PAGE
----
Photo of the Week. The Small Magellanic Cloud, a
nearby satellite galaxy 200,000 light years away, seems to float
between the deep southern constellations Tucana (the Toucan) and Octans (the Octant). 47 Tucanae, 17,000 light years
away, is one of the greatest globular clustersin the Galaxy.
Astronomy news for the week starting Friday, August 27, 2010.
The Moon begins our week in its waning
gibbous phase as it prepares to pass through third quarter on Wednesday, September 1,
about the time of its noontime Moonset as seen from North America.
We then see a bit of the waning crescent
throughout the rest of our period. Having passed Jupiter last
week, the quarter will reside north of
Taurus's Hyades to the east of the
Pleiades. With Jupiter opposite the "gang of three" (Saturn,
Mars, and Venus
), there are no planetary passages to admire for a
Speaking of which, the "gang" as such is pretty much gone into
twilight, though brilliant and obvious Venus is still very much
present. You have to catch it early, however, as it sets as
twilight ends, around 9 PM Daylight Time, and even that is too
late. The big event is the nifty pairing between Venus and the
star Spica. Watch as August turns
to September to see Venus only a degree or so below the much
fainter star (use binoculars), formal conjunction taking place on
Wednesday the first just an hour after the Moon passes its formal
third quarter (the events of course having nothing to do with each
other). Notably fainter than Spica, Mars is up and to the right of
Venus, the red planet passing the star early next week. Saturn is
now effectively out of sight, though not quite as much as is Mercury, which passes
inferior conjunction with the
Sun (more or less between us and the Sun) on Friday the
But as has been the case for some time now, as the evening trio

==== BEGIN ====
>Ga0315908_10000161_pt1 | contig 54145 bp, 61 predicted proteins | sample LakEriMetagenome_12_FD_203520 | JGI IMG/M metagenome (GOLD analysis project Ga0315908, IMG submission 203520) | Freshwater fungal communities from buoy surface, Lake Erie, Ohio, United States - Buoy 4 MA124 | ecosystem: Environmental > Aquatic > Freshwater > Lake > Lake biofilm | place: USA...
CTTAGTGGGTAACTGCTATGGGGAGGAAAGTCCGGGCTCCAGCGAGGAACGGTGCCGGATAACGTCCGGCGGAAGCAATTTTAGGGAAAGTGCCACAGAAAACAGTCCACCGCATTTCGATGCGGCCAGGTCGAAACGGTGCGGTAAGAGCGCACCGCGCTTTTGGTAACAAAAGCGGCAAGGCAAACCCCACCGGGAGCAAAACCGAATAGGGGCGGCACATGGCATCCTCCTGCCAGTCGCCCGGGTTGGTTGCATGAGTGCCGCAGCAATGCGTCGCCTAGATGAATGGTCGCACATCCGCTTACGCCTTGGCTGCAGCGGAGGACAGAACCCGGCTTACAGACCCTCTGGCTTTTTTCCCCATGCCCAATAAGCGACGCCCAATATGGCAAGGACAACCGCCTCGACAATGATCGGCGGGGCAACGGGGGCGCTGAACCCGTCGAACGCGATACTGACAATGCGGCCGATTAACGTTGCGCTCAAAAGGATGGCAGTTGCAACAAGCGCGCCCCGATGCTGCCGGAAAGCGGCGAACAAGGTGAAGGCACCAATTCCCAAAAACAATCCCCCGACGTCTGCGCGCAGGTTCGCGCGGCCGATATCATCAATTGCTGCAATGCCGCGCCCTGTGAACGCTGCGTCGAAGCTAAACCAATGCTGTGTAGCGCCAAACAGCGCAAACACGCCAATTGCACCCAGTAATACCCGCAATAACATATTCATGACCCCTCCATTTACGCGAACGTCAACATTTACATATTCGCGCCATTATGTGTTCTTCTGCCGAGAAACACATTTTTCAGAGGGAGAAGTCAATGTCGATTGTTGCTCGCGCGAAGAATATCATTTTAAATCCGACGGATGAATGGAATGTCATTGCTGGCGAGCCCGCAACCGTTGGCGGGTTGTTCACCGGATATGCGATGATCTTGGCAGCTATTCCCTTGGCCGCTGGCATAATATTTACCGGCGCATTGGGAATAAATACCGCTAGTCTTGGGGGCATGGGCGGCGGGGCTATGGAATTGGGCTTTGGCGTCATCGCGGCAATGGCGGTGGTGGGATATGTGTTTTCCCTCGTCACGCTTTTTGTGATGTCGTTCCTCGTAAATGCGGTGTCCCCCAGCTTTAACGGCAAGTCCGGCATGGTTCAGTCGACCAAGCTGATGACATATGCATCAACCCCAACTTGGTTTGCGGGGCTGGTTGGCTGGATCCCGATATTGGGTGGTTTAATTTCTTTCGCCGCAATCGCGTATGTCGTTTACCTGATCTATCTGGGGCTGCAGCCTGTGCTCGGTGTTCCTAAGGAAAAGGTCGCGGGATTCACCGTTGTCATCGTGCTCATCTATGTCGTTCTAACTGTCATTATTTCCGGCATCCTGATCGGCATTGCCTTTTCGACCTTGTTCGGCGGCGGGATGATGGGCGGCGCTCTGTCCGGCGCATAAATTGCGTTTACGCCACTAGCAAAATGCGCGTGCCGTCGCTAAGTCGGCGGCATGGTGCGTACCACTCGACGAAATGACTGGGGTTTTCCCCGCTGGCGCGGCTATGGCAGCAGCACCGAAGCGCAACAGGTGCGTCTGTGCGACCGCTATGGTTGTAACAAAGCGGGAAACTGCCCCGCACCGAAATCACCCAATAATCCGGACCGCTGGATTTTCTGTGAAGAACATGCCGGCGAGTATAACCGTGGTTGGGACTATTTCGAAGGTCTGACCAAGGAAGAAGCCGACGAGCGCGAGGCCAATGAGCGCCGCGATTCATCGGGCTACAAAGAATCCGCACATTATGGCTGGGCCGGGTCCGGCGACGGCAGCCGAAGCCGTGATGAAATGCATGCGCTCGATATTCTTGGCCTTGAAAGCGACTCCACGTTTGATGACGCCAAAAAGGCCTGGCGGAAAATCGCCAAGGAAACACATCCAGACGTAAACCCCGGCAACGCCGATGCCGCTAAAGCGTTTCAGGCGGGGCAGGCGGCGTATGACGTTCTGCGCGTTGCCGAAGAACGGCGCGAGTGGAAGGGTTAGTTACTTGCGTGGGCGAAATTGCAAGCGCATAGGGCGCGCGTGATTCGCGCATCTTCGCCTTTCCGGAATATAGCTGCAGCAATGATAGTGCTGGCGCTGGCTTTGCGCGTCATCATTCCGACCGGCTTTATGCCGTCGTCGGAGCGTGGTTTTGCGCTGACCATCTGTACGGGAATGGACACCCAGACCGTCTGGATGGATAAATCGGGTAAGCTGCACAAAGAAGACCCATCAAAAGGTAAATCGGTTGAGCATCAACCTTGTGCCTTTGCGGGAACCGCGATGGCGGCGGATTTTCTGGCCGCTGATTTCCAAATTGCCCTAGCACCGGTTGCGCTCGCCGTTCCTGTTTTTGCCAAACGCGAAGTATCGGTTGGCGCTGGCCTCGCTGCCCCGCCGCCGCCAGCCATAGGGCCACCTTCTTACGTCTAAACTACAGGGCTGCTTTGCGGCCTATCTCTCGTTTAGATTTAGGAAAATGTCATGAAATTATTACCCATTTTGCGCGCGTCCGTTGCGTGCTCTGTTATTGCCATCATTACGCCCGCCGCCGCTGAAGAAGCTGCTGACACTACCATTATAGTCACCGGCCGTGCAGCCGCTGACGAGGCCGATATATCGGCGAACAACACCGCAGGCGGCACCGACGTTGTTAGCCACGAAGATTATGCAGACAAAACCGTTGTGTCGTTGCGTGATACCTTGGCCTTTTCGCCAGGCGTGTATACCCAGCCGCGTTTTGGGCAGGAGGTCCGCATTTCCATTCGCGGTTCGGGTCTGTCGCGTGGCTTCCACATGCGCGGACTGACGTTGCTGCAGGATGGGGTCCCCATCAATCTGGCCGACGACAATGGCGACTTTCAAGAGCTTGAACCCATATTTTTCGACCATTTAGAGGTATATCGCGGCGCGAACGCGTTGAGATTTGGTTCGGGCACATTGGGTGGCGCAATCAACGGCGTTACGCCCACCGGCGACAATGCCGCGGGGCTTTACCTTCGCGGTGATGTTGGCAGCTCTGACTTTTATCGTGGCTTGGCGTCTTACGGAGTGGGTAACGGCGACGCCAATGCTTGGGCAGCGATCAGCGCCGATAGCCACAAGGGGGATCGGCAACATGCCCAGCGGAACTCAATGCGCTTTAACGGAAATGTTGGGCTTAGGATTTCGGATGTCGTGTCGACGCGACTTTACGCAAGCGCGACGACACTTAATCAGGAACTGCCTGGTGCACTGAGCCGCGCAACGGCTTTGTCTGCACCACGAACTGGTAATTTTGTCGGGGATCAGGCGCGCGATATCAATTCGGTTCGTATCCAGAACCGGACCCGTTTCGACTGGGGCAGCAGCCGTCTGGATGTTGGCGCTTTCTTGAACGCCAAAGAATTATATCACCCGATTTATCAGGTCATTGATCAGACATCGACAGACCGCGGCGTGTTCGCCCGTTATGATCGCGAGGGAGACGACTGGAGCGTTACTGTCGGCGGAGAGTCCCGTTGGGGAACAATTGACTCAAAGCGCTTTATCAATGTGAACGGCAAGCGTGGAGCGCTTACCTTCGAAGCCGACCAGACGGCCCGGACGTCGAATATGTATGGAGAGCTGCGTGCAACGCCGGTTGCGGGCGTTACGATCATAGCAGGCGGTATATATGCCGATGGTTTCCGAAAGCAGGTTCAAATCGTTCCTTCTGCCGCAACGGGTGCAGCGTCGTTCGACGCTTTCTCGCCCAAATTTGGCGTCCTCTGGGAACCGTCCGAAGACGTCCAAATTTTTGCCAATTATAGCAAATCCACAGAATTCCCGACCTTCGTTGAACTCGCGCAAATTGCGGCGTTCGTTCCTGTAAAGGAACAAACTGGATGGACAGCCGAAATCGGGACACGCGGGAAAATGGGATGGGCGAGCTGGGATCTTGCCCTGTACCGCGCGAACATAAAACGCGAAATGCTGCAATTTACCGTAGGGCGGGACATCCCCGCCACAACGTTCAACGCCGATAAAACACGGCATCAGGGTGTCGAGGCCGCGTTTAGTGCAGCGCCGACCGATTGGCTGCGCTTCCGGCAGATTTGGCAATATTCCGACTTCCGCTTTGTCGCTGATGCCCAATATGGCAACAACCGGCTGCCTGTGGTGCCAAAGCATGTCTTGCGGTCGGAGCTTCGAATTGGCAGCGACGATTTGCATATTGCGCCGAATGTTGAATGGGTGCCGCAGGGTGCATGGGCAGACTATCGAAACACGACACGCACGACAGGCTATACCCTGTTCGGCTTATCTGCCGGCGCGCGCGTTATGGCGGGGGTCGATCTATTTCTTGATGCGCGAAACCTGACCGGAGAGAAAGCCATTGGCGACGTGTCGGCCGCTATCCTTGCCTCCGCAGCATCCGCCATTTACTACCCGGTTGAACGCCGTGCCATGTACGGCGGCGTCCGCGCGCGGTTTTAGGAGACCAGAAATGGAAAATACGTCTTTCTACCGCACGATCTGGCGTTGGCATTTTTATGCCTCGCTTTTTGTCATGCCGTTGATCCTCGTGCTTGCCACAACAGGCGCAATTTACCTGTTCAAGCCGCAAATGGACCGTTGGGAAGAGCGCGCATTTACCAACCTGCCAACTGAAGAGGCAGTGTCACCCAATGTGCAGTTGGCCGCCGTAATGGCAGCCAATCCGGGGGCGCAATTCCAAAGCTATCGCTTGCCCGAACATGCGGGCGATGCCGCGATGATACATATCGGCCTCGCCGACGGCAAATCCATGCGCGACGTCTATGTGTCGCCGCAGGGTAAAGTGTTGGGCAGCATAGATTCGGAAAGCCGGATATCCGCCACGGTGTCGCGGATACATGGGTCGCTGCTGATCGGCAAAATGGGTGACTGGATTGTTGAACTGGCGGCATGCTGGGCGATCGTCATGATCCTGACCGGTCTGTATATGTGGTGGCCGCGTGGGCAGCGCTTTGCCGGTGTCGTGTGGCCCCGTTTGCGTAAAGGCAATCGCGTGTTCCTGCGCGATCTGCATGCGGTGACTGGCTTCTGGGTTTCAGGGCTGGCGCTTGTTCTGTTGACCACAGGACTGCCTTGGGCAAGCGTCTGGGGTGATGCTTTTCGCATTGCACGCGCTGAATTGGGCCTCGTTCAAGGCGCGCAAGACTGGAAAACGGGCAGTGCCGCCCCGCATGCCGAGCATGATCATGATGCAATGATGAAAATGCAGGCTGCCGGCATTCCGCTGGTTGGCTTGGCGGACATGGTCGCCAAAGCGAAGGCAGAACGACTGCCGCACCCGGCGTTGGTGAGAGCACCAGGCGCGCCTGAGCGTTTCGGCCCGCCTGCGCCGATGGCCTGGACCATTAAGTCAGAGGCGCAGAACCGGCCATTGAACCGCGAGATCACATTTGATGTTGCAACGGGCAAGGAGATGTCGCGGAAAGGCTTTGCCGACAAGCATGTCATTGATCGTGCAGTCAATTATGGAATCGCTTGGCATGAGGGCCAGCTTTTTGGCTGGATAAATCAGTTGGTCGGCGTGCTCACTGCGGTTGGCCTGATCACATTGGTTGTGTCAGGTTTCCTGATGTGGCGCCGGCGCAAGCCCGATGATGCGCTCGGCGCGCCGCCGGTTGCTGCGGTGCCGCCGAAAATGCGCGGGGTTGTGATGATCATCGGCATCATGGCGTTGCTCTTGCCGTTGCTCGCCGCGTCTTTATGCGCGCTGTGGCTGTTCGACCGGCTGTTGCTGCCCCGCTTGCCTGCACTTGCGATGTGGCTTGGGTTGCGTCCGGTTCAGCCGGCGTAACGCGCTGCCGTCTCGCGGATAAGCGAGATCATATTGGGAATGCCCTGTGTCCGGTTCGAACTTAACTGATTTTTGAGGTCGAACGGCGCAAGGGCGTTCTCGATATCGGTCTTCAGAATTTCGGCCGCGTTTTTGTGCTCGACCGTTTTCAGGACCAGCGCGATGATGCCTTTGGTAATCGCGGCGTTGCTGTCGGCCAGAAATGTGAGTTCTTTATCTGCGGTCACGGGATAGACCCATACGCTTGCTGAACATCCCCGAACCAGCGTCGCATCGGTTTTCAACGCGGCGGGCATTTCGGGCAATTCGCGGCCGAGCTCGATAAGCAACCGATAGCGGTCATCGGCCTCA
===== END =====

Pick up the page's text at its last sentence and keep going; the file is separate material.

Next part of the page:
disappears below the horizon, very bright Jupiter rises due east,
retrograding slowly westerly just southwest of the Vernal Equinox to the southeast of
the Circlet of Pisces. Not quite
at opposition to the Sun, the giant planet crosses the meridian to the south around 2:30 AM
Daylight Time. With dawn coming ever later, early risers have a
nice chance to see the bright planet just into the southwest as
they go to school or work.
Two great birds fly the evening sky. To the east, look for the
Northern Cross with Deneb at its
top, the Cross making the central portion of Cygnus, the celestial Swan. To the south flies Aquila, the Eagle, with bright Altair, which along with Vega in Lyra make the Summer
Triangle. One more bird, spring's Corvus, the Crow, comes down to us from ancient times.
Several others are modern inventions. All in the southern
hemisphere, they include rather prominent Grus (the Crane), which is visible from southern US
latitudes in autumn. Much farther south strut Pavo (the Peacock) and Tucana (the Toucan), the latter holding our nearby
satellite galaxy, the Small
Magellanic Cloud. To these, add the mythological figures Apus, the Bird of Paradise, and that
of the eponymous Phoenix, both
lying within the southern hemisphere's domain.